How to Have Realistic Expectations about Valentine’s Day

How to Have Realistic Expectations about Valentine’s Day

How to Have Realistic Expectations about Valentine’s Day

Red balloons, teddy bears and endless aisles of chocolates usher in Valentine’s Day before we ever see the month of February. Like clockwork, our favorite stores tee up the gaudy decorations to take center stage on the showroom floors. Without effort, our minds are escorted to thoughts of love, romance and chivalry.

Where we were previously focused on our New Year's resolutions, we now find ourselves thinking about how we will spend Valentine’s Day. Will it be another year alone? Will our husbands be romantic this year, or will we spend Valentine’s Day disappointed?

Sometimes, our romanticized view of Cupid’s holiday simply may not measure up to our ideals. Whether married or single we may find ourselves wanting to stay in bed and gorge on candy while binge-watching several hours of Netflix. After all, this day can be salt poured into an already open and unhealed wound, depending on the condition of our relationships or lack thereof.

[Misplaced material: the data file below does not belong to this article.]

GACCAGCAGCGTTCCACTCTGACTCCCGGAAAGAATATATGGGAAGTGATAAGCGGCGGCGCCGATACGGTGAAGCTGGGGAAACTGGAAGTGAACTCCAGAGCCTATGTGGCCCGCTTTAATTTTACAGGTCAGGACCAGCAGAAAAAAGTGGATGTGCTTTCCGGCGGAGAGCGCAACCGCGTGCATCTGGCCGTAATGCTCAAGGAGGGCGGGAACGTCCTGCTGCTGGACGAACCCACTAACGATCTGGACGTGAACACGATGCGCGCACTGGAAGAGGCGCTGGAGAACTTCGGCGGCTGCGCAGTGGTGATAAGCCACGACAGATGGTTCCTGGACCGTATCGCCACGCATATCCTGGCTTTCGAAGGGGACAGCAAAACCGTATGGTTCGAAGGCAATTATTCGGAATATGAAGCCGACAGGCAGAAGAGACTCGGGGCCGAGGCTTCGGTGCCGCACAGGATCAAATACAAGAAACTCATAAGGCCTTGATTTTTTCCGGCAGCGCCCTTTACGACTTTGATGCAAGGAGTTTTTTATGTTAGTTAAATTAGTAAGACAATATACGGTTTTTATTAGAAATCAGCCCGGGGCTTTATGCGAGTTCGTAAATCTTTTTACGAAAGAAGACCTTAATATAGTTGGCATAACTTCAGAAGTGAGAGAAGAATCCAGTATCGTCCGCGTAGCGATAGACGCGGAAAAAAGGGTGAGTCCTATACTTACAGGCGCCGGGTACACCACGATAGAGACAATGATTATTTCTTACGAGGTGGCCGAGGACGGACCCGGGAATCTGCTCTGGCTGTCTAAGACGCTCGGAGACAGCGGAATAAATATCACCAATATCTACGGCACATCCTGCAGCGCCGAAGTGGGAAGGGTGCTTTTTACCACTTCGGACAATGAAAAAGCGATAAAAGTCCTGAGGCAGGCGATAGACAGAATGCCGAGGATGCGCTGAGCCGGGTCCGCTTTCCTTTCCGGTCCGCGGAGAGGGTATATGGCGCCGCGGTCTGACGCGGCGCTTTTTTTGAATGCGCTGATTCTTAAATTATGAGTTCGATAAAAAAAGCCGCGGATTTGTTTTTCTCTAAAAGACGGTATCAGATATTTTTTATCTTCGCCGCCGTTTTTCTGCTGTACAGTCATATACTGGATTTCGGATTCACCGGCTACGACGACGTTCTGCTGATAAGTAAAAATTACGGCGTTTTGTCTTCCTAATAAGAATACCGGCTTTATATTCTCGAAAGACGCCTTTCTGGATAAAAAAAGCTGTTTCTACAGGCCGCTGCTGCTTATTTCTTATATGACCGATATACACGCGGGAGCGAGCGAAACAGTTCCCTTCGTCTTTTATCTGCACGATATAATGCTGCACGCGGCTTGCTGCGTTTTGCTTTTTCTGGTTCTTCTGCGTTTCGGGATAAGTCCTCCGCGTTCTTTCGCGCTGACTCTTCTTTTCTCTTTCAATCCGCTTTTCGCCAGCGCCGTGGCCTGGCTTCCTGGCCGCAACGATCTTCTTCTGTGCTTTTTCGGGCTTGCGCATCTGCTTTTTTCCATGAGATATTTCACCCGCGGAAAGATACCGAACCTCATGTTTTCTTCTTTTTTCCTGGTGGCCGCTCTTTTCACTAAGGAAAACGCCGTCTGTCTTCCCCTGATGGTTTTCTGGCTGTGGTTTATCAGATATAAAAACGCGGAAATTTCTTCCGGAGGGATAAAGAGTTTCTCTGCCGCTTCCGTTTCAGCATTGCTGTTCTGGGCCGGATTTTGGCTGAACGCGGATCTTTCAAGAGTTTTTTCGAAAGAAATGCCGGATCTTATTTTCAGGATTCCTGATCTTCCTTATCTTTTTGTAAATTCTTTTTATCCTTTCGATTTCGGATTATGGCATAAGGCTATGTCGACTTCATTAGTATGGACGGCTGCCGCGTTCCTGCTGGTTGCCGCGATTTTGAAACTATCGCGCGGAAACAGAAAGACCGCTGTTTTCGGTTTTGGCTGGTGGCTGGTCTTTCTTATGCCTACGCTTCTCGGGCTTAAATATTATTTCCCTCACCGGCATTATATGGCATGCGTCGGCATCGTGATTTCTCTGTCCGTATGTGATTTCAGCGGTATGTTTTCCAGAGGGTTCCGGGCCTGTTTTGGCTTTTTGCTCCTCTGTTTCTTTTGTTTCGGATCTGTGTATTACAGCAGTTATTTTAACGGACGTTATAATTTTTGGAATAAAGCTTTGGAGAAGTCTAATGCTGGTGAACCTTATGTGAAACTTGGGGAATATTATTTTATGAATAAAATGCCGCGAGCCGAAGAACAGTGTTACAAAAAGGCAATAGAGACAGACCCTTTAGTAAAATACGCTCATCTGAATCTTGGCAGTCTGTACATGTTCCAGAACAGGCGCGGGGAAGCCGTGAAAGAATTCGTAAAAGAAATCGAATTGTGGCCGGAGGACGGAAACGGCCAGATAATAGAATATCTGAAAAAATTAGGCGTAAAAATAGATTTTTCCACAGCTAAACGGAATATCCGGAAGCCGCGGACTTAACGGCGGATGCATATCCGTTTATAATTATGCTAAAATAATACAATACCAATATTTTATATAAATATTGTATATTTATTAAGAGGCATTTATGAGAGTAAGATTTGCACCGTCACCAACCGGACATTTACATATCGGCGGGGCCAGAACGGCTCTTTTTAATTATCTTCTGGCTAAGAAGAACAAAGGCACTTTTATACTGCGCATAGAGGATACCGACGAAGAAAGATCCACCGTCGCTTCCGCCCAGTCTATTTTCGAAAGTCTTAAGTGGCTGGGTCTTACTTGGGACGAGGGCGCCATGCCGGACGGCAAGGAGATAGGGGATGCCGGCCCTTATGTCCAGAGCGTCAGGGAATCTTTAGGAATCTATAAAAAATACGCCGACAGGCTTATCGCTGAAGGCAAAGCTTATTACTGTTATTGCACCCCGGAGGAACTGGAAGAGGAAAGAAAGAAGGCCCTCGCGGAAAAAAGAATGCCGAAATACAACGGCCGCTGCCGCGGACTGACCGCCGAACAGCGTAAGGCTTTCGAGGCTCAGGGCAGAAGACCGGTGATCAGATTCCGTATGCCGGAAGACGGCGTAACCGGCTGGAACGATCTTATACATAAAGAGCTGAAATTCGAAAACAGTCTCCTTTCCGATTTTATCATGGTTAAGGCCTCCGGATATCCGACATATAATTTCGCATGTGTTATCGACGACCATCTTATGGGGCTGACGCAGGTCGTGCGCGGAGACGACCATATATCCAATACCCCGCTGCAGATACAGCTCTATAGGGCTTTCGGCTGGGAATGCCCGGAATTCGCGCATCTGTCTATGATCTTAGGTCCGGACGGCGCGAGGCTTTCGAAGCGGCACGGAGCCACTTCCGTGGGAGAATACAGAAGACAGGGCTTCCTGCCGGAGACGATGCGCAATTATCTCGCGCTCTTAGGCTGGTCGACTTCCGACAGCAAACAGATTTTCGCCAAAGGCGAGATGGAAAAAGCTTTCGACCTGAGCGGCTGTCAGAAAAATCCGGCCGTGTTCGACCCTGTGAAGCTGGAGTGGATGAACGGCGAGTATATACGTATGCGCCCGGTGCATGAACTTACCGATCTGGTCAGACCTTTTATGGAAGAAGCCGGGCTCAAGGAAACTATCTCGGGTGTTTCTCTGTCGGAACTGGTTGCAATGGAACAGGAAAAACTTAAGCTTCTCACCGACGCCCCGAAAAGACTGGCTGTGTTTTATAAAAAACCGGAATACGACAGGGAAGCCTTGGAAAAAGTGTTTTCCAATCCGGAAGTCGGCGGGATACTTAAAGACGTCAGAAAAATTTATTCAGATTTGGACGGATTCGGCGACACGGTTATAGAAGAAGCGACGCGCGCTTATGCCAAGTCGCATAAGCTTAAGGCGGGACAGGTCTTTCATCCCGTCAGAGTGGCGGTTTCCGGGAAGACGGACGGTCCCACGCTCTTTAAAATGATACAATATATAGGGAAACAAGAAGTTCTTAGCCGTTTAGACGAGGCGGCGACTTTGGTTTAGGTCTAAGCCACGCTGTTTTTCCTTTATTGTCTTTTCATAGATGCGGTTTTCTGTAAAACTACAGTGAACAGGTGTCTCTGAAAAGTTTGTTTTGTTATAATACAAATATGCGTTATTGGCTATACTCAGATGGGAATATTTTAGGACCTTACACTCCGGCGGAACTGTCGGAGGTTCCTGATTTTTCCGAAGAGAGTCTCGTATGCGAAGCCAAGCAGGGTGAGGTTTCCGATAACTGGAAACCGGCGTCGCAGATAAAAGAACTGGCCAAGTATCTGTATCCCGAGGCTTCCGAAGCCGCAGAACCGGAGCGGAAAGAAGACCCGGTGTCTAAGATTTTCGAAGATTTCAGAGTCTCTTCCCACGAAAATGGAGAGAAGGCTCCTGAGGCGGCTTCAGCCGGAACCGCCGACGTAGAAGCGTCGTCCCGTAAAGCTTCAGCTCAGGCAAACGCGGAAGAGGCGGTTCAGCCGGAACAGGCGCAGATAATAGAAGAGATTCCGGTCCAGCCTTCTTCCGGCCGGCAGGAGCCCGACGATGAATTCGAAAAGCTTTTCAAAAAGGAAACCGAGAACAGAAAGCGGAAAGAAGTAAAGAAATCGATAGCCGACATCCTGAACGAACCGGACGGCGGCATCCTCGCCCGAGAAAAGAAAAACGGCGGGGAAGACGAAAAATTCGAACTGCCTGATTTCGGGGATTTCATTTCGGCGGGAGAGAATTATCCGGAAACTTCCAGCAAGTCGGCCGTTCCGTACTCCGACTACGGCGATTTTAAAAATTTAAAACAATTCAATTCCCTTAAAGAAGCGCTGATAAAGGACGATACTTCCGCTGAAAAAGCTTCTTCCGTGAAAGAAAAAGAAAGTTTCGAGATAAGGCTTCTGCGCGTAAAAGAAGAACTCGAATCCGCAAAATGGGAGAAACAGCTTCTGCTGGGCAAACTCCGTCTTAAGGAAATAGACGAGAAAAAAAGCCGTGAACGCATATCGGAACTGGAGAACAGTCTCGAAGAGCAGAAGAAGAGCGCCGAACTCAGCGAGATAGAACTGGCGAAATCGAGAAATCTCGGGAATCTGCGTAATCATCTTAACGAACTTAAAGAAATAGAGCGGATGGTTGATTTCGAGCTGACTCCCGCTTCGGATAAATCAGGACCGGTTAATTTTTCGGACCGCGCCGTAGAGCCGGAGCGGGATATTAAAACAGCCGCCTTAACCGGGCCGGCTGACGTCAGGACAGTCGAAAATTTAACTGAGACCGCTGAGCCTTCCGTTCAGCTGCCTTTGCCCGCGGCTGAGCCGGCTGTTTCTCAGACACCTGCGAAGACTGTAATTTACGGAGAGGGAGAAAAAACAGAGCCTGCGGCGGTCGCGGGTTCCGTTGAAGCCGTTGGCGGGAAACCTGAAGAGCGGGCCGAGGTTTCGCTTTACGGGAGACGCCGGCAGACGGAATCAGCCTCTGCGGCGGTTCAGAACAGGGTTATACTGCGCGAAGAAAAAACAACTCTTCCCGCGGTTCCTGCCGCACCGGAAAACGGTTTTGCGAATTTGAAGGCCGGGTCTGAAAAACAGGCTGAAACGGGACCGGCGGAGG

Resulting from failed marriages, seemingly endless years of singleness, and painful breakups, we sometimes accumulate unwanted baggage as it relates to Valentine’s Day. Thus, this holiday can become a reminder of all that has gone wrong in our love life. Instead of Valentine’s Day being a day we eagerly want to celebrate, it may become one we simply tolerate and muddle through.

The truth is, it doesn’t have to be. Every woman who has given up on Valentine’s Day can reclaim it. She can look forward to this day with anticipation instead of dread and discouragement. She can discover a new sentiment for this holiday, but it will require a change in her perspective. If you're standing at the intersection of ideals and reality, below are 4 truths that will help you have a balanced perspective on Valentine’s Day. 

Photo Credit: Brook Lark/Unsplash

1. Remember: Love is Not a Feeling

1. Remember: Love is Not a Feeling

Ever wonder what keeps relationships afloat after the warm fuzzies fade off into the unknown abyss? When couples find themselves past the Honeymoon phase and into the difficult seasons of marriage, what keeps them together? For some, it could be the fear of being alone, but for others I am venturing to say there is something much stronger.

It is an idea that was absolutely revolutionary for me. This idea has shifted my focus from fairytale-Cinderella-love to that of a mature gray-haired grandmother. I cannot pinpoint where or when I heard it but I am grateful for this single statement. Love is a choice.